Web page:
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“Non-Irish Citizens Comprise 12% of Population: Census 2022 Reveals Immigration Trends from India”

The Central Statistics Office (CSO) has revealed that non-Irish citizens now constitute 12 percent of the population, as per the recently released Census 2022 data, which focuses on Diversity, Migration, Ethnicity, Irish Travellers, and Religion.

In the year leading up to the Census, nearly 10,000 individuals migrated to Ireland from India, while over 5,000 arrivals were from Brazil. Notably, UK citizens had the highest average age among non-Irish citizens, standing at 50 years. In contrast, Irish citizens had an average age of 39 years, and Ukrainian citizens had the lowest average age among non-Irish citizens, at 25 years.

The impact of the Ukrainian crisis is evident in the data, with 4,247 non-Irish citizens hailing from Ukraine in the year preceding Census 2022. However, it’s worth noting that this figure may appear lower than expected, as some Ukrainians did not identify themselves as usual residents of the state, thus being excluded from this count.

Furthermore, the report highlights a significant increase in immigration, with 10,593 Indian citizens arriving in Ireland in 2021, marking a 315 percent rise compared to the year leading up to Census 2016. Similarly, 4,689 Brazilian citizens migrated to Ireland in the same year, reflecting a 2 percent increase from the 2016 figures. Additionally, 4,174 Spanish citizens arrived in Ireland in 2021, marking a notable 43 percent increase compared to the year leading up to Census 2016.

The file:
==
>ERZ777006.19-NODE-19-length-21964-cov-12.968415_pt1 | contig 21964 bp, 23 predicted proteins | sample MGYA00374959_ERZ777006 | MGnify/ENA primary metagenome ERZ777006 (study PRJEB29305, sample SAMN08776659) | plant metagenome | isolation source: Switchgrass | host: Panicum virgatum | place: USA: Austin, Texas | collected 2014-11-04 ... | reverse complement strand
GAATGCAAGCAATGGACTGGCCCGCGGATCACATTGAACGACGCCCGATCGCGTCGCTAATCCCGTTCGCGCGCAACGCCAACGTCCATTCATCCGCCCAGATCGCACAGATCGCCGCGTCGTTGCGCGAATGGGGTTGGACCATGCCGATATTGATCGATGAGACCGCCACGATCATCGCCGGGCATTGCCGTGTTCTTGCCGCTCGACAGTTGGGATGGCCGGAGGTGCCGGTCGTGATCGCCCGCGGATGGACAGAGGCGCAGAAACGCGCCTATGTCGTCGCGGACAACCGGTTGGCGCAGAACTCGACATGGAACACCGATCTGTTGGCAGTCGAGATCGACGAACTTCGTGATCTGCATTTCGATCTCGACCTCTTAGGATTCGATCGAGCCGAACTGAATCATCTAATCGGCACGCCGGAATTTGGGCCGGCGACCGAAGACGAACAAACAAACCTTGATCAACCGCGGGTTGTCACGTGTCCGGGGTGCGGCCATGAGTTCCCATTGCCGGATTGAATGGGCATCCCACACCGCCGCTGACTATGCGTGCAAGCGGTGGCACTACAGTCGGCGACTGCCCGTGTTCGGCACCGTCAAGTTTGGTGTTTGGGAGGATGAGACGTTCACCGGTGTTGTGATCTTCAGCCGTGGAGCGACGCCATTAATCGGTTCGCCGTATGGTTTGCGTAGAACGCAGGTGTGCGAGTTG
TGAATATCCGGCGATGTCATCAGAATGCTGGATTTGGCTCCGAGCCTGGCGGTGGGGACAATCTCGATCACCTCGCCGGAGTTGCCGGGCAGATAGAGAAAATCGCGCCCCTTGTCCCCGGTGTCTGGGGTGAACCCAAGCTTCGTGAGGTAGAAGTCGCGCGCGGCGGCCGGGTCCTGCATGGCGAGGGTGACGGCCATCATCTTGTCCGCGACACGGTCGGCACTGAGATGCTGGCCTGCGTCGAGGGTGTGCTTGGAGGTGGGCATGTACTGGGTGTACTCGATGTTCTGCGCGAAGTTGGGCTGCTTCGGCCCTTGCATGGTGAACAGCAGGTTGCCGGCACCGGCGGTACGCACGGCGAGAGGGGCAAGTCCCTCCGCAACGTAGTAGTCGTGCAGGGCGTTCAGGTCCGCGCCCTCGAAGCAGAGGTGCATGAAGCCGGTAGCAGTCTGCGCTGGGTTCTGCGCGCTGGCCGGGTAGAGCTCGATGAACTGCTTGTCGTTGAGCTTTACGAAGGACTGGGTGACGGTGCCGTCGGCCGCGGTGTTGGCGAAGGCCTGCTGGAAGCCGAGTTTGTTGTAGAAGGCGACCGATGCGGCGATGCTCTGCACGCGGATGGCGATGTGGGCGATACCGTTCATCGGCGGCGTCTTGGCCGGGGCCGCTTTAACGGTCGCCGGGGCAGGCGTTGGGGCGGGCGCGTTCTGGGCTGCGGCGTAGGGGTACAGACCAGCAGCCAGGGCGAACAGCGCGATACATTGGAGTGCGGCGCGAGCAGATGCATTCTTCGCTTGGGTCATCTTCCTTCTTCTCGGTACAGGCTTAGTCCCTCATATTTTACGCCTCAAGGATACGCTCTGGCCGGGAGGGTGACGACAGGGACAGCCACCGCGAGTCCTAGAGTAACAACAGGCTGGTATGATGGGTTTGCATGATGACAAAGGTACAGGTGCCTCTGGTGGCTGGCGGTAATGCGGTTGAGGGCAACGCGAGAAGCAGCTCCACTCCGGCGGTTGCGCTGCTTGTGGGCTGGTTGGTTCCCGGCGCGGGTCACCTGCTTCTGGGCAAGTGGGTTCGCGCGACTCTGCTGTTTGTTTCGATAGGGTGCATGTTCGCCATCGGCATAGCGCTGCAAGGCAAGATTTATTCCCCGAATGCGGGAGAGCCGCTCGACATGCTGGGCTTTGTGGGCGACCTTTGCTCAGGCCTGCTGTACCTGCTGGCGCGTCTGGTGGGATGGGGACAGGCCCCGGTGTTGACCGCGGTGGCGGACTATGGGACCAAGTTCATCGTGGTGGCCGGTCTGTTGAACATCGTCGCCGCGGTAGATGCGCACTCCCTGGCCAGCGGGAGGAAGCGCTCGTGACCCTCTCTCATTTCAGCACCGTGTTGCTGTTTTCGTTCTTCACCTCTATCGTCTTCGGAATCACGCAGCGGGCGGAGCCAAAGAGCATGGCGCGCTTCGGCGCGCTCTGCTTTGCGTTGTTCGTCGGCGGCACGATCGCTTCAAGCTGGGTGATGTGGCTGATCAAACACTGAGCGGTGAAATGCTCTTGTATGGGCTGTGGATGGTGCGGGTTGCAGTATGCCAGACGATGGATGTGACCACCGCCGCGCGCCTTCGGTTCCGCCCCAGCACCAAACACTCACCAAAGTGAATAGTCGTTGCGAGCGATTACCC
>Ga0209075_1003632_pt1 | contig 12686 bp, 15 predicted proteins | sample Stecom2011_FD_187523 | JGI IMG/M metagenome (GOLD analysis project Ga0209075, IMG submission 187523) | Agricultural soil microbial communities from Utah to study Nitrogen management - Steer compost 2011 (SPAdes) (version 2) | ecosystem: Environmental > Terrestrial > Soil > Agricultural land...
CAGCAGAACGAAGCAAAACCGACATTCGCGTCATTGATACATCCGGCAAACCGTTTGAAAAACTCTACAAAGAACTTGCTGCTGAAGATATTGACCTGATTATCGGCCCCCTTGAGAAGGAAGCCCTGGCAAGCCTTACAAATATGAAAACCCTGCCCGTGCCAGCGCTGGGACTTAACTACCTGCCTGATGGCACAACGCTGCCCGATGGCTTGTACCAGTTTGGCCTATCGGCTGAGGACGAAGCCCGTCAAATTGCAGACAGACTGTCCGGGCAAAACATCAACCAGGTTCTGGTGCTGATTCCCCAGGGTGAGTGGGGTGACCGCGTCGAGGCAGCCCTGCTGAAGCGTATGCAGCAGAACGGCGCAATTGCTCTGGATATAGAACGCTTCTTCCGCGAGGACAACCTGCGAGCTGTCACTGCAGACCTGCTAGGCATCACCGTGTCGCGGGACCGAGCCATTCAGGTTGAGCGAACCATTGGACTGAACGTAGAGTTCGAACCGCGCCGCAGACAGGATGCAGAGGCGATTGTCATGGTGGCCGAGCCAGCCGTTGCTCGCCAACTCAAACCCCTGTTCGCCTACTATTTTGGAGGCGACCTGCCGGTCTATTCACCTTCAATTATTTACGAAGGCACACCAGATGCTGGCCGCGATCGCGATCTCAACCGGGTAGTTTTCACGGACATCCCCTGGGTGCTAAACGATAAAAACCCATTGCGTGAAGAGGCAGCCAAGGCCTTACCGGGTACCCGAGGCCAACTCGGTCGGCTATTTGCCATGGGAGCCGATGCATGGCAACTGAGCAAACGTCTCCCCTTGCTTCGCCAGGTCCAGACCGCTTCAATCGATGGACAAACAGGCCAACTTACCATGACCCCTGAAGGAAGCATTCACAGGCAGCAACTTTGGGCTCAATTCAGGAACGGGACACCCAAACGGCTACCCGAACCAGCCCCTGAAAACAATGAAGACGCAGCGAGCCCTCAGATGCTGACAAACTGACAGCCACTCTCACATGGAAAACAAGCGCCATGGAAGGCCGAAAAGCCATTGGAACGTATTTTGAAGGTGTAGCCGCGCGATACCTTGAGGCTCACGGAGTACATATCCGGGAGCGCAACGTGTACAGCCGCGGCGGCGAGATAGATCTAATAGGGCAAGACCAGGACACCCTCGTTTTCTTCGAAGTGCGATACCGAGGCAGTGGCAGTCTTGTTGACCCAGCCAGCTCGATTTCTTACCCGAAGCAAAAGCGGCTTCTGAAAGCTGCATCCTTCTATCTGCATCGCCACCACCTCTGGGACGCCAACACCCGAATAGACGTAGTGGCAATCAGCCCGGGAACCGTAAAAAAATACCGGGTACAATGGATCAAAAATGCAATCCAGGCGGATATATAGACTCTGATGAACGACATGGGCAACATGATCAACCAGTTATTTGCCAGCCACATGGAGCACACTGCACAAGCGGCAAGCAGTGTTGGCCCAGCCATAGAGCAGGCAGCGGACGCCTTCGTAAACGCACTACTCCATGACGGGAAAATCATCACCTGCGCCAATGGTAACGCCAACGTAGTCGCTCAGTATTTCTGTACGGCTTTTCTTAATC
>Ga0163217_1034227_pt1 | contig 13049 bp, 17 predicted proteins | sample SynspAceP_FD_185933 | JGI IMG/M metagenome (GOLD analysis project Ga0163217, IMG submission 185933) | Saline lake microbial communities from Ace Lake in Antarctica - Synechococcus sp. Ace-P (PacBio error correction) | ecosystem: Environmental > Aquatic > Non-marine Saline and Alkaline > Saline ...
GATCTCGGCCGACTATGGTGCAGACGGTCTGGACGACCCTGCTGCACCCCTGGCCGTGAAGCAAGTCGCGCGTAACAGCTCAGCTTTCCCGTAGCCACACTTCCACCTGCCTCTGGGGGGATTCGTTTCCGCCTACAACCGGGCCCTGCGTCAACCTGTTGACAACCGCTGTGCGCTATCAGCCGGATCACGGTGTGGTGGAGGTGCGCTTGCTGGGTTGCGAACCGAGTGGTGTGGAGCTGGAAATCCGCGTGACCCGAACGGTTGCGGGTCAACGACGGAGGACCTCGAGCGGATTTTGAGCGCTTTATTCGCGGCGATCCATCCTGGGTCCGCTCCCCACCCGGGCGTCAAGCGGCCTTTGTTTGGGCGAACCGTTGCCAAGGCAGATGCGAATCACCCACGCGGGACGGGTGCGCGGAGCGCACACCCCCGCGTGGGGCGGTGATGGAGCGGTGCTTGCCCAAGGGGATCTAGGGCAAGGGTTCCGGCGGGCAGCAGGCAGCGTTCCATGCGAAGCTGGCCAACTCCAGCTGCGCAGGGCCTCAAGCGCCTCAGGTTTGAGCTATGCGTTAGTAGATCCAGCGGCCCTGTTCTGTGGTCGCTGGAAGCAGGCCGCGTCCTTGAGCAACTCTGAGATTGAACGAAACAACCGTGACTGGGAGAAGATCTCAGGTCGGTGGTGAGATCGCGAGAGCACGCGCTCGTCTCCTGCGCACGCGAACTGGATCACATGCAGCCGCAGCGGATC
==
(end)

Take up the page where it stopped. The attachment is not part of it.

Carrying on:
Remarkably, five European Union countries, including Romania, France, Italy, and Poland, featured in the top 10 countries of origin for immigrants to Ireland, further underscoring the nation’s growing diversity.

The recent Census data also reveals that 77% of the population, representing just under 3.9 million individuals, identified their ethnic group or background as “White Irish.” Following this, the next largest ethnic group was “Any other white background” at 10%, followed by Indian/Pakistani/Bangladeshi at 2%, and Black or Black Irish at 1%.

Notably, the Census 2022 data also underscores that Irish travellers have a younger population in comparison to the overall population. The data indicates that there are nearly 33,000 Irish travellers residing in Ireland, reflecting a 6% increase. The average age among Irish travellers stands at 27, notably younger than the national average of 39 years. Moreover, only 5% of Irish travellers are aged over 65, while this figure is 15% for the general population. Children under 15 constitute over a third of the Irish Traveller community, a notable contrast to the 20% in the total population.

Furthermore, the data reveals a significant increase in the number of people in Ireland who identify as having “no religion.” More than 736,000 individuals, accounting for 14% of the population, reported having no religion in the 2022 Census, marking a remarkable 63% increase from the 2016 Census. Additionally, the percentage of the population identifying as Roman Catholic decreased from 79% in 2016 to 69% in 2022.

The CSO also noted that individuals aged between 25 and 29 were less likely to identify as Roman Catholics compared to other age groups and represented the highest proportion of people with no religious affiliation. The data further revealed variations in religious affiliation based on citizenship, with 70% of Polish citizens identifying as Roman Catholic, 41% of UK citizens having no religion, and nearly half of Indian citizens practicing Hinduism.

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